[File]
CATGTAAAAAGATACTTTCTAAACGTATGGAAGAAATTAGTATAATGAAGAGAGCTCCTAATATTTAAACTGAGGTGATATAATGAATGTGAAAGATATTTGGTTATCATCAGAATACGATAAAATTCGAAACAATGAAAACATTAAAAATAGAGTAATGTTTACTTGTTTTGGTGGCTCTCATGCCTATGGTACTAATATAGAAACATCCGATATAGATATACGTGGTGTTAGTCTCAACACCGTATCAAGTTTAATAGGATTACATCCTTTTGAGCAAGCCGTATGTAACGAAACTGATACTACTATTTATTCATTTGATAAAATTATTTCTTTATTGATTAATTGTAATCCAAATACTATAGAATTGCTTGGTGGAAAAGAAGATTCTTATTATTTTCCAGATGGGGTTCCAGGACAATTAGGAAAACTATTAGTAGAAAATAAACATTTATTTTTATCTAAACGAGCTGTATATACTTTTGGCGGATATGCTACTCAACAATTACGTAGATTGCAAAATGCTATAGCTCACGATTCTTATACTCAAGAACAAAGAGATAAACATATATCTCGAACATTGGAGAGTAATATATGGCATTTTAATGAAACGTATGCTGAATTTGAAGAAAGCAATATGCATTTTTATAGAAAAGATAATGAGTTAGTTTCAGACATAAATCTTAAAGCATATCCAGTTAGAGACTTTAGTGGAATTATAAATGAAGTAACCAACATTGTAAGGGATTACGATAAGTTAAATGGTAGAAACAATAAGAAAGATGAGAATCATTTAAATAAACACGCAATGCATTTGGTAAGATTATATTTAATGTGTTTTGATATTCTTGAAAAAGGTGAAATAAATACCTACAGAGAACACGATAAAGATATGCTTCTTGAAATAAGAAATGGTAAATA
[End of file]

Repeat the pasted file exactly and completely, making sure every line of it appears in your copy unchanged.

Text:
CATGTAAAAAGATACTTTCTAAACGTATGGAAGAAATTAGTATAATGAAGAGAGCTCCTAATATTTAAACTGAGGTGATATAATGAATGTGAAAGATATTTGGTTATCATCAGAATACGATAAAATTCGAAACAATGAAAACATTAAAAATAGAGTAATGTTTACTTGTTTTGGTGGCTCTCATGCCTATGGTACTAATATAGAAACATCCGATATAGATATACGTGGTGTTAGTCTCAACACCGTATCAAGTTTAATAGGATTACATCCTTTTGAGCAAGCCGTATGTAACGAAACTGATACTACTATTTATTCATTTGATAAAATTATTTCTTTATTGATTAATTGTAATCCAAATACTATAGAATTGCTTGGTGGAAAAGAAGATTCTTATTATTTTCCAGATGGGGTTCCAGGACAATTAGGAAAACTATTAGTAGAAAATAAACATTTATTTTTATCTAAACGAGCTGTATATACTTTTGGCGGATATGCTACTCAACAATTACGTAGATTGCAAAATGCTATAGCTCACGATTCTTATACTCAAGAACAAAGAGATAAACATATATCTCGAACATTGGAGAGTAATATATGGCATTTTAATGAAACGTATGCTGAATTTGAAGAAAGCAATATGCATTTTTATAGAAAAGATAATGAGTTAGTTTCAGACATAAATCTTAAAGCATATCCAGTTAGAGACTTTAGTGGAATTATAAATGAAGTAACCAACATTGTAAGGGATTACGATAAGTTAAATGGTAGAAACAATAAGAAAGATGAGAATCATTTAAATAAACACGCAATGCATTTGGTAAGATTATATTTAATGTGTTTTGATATTCTTGAAAAAGGTGAAATAAATACCTACAGAGAACACGATAAAGATATGCTTCTTGAAATAAGAAATGGTAAATA